Balance, it terrifies me. No other word is comparable in the deep dread it provokes, other than perhaps ‘contentment’ and ‘celery’ (a bitter aberration of the plant family). Work-life balance; emotional balance; personal balance – I’ve never wanted any of it, and the more time that passes, the more compelled I feel to run, stumble, and face-plant with ever-greater vigor in the opposite direction. Endurance running for me is a textbook illustration of that constant tension.
Life is at turns complex, confusing, over-whelming, mystifying. Running is the simple part. It helps to bring order to an inherently disordered world. But the trade-off with order is comfort, familiarity, that dreaded…balance. It is human nature, a biological imperative, to find the path of least resistance, to preserve body and flesh. But running into discomfort, unfamiliarity, feeling constantly unbalanced, that moment of total physical and mental exhausted-ness - that is the sweet-spot I keep chasing.
That is why I suspect I discovered an affinity (if no real talent) for ultra-running, but we all find it in different places. Years ago, my mum told me, out of maternal concern undoubtedly, that I would give up all this running malarkey when I found a proper job. I found a job and the malarkey continued, if anything it intensified, amplified by the passivity of a day spent sat a desk, staring into a screen. No matter how interesting the words on that page, or supportive my colleagues, or the satisfaction of nailing a sharp tie and suit combination, it can never be enough. So why not pack it all up, grab some trainers and depart for a life that is anything but ‘corporate’?
An old university rowing friend spent several years, shortly after graduating, as a semi-pro triathlete. Reflecting on his experience years later he spoke about how challenging he found it but not for the reasons he necessarily expected. The hard grind was the easy part, sweating came naturally. He spoke about life having four pillars: a hobby, a career/job, friends, and family. What he had not appreciated was how vulnerable he would feel when three of those pillars were stacked into one. As a paid athlete his hobby was his career and comprised of most of his friends as well. When results weren’t going his way, through injury or form or just sheer bad luck, everything was left teetering on one pillar – family. It was a precarious dynamic and one that many semi/pro athletes will struggle and persevere with daily.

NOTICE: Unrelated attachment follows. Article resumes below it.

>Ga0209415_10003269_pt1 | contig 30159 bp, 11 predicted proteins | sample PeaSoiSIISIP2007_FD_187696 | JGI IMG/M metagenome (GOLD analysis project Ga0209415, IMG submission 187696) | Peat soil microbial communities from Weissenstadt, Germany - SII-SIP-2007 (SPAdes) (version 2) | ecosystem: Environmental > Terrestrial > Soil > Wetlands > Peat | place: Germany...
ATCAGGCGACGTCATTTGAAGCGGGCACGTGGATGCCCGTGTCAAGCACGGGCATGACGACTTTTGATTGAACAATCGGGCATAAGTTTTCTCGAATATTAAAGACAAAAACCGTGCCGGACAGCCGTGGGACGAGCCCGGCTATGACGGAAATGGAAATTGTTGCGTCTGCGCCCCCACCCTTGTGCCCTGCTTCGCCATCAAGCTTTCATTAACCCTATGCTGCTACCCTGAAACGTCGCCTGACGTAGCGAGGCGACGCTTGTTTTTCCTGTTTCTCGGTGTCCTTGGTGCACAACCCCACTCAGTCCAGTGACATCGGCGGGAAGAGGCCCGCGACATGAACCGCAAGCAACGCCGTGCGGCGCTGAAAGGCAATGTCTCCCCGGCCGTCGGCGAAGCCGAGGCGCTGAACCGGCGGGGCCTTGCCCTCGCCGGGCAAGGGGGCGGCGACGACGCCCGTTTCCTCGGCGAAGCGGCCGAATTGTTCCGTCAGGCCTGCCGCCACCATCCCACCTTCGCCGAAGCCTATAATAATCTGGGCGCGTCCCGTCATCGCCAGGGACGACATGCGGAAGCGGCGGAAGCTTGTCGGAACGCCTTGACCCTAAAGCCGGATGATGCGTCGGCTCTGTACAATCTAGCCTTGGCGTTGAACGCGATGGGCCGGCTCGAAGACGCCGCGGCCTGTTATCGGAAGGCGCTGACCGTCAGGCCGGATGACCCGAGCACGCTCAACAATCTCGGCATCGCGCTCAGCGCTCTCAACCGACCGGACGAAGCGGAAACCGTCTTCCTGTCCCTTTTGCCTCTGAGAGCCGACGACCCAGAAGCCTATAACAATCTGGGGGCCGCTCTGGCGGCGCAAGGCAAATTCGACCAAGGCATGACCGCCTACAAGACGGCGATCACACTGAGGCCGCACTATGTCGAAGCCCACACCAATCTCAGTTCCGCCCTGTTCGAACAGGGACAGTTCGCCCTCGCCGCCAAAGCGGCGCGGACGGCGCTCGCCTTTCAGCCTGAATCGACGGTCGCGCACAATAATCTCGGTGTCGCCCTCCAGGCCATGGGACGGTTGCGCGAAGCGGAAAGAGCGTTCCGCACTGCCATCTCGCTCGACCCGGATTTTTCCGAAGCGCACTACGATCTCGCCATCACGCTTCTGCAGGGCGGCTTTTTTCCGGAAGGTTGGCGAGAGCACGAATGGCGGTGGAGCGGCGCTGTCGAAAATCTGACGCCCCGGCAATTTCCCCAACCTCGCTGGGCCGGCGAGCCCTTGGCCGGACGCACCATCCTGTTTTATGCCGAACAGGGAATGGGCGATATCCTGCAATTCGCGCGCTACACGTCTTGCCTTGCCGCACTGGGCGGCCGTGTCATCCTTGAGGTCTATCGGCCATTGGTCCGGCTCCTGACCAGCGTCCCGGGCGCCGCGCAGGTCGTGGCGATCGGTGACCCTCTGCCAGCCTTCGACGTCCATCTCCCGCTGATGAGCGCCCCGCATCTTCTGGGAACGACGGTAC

Do I use that reflection as an excuse not to chase some aspirant dream? Not quite, I am about as talented as a disorientated snail and care too much for Ben n’ Jerry’s Chocolate Chip Cookie Dough ice cream than I do podium finishes. Instead, it’s always served to me as an instructive lesson in that elusive ‘work-life’ balance and how comforting, how desirous it seems.
But I don’t run for balance or contentment. I run for the discomfort, and the hurt, and the aches. I run for the magic of the memories and the incredible people you meet along the way. I run for the catharsis, and the simplicity of the moment. I run for the beauty of my surroundings but mostly the peanut-butter pretzels at the next aid station.
I don’t crave a balanced life. I desire a life bursting at the seams with extraordinary moments and I intend to be exhausted by the end of it all.
Chris McCarthy was a fellow TransRockies Runner in 2015, completed the Grand to Grand Ultra in 2017, is a fantastic runner, great friend and is very modest about his achievements!
thoughts, feelings and tribulations about running by runners.